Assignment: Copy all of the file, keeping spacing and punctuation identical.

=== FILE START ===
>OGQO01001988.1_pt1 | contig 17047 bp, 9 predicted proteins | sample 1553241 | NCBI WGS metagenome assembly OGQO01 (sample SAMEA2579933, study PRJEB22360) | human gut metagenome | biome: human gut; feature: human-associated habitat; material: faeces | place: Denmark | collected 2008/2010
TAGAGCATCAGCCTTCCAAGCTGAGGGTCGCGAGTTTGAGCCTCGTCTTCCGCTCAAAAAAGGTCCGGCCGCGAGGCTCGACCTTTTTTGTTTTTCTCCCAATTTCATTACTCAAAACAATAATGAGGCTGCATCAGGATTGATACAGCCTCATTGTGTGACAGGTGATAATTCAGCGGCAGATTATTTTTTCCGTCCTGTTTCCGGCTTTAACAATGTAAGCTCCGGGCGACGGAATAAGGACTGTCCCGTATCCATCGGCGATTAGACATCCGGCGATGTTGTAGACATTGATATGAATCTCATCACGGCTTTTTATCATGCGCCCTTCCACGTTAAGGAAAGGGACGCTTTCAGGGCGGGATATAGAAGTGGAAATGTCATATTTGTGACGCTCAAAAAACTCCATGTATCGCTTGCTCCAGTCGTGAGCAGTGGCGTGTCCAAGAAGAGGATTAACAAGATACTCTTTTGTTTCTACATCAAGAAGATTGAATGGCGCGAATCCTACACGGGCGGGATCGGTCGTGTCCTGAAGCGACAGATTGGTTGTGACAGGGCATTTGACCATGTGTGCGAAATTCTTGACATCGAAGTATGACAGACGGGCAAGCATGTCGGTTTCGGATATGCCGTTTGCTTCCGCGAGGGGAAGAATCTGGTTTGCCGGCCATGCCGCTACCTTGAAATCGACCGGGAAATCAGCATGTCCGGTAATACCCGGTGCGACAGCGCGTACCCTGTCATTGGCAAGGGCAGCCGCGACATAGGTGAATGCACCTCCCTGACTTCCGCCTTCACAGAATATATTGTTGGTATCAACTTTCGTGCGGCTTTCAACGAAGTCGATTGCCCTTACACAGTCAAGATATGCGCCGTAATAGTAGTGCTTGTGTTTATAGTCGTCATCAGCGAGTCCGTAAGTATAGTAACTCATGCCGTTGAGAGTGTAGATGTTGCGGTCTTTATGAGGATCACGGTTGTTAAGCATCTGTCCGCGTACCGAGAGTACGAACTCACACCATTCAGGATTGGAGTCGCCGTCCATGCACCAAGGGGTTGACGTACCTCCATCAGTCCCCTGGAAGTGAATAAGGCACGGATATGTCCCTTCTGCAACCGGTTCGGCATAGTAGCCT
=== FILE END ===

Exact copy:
>OGQO01001988.1_pt1 | contig 17047 bp, 9 predicted proteins | sample 1553241 | NCBI WGS metagenome assembly OGQO01 (sample SAMEA2579933, study PRJEB22360) | human gut metagenome | biome: human gut; feature: human-associated habitat; material: faeces | place: Denmark | collected 2008/2010
TAGAGCATCAGCCTTCCAAGCTGAGGGTCGCGAGTTTGAGCCTCGTCTTCCGCTCAAAAAAGGTCCGGCCGCGAGGCTCGACCTTTTTTGTTTTTCTCCCAATTTCATTACTCAAAACAATAATGAGGCTGCATCAGGATTGATACAGCCTCATTGTGTGACAGGTGATAATTCAGCGGCAGATTATTTTTTCCGTCCTGTTTCCGGCTTTAACAATGTAAGCTCCGGGCGACGGAATAAGGACTGTCCCGTATCCATCGGCGATTAGACATCCGGCGATGTTGTAGACATTGATATGAATCTCATCACGGCTTTTTATCATGCGCCCTTCCACGTTAAGGAAAGGGACGCTTTCAGGGCGGGATATAGAAGTGGAAATGTCATATTTGTGACGCTCAAAAAACTCCATGTATCGCTTGCTCCAGTCGTGAGCAGTGGCGTGTCCAAGAAGAGGATTAACAAGATACTCTTTTGTTTCTACATCAAGAAGATTGAATGGCGCGAATCCTACACGGGCGGGATCGGTCGTGTCCTGAAGCGACAGATTGGTTGTGACAGGGCATTTGACCATGTGTGCGAAATTCTTGACATCGAAGTATGACAGACGGGCAAGCATGTCGGTTTCGGATATGCCGTTTGCTTCCGCGAGGGGAAGAATCTGGTTTGCCGGCCATGCCGCTACCTTGAAATCGACCGGGAAATCAGCATGTCCGGTAATACCCGGTGCGACAGCGCGTACCCTGTCATTGGCAAGGGCAGCCGCGACATAGGTGAATGCACCTCCCTGACTTCCGCCTTCACAGAATATATTGTTGGTATCAACTTTCGTGCGGCTTTCAACGAAGTCGATTGCCCTTACACAGTCAAGATATGCGCCGTAATAGTAGTGCTTGTGTTTATAGTCGTCATCAGCGAGTCCGTAAGTATAGTAACTCATGCCGTTGAGAGTGTAGATGTTGCGGTCTTTATGAGGATCACGGTTGTTAAGCATCTGTCCGCGTACCGAGAGTACGAACTCACACCATTCAGGATTGGAGTCGCCGTCCATGCACCAAGGGGTTGACGTACCTCCATCAGTCCCCTGGAAGTGAATAAGGCACGGATATGTCCCTTCTGCAACCGGTTCGGCATAGTAGCCT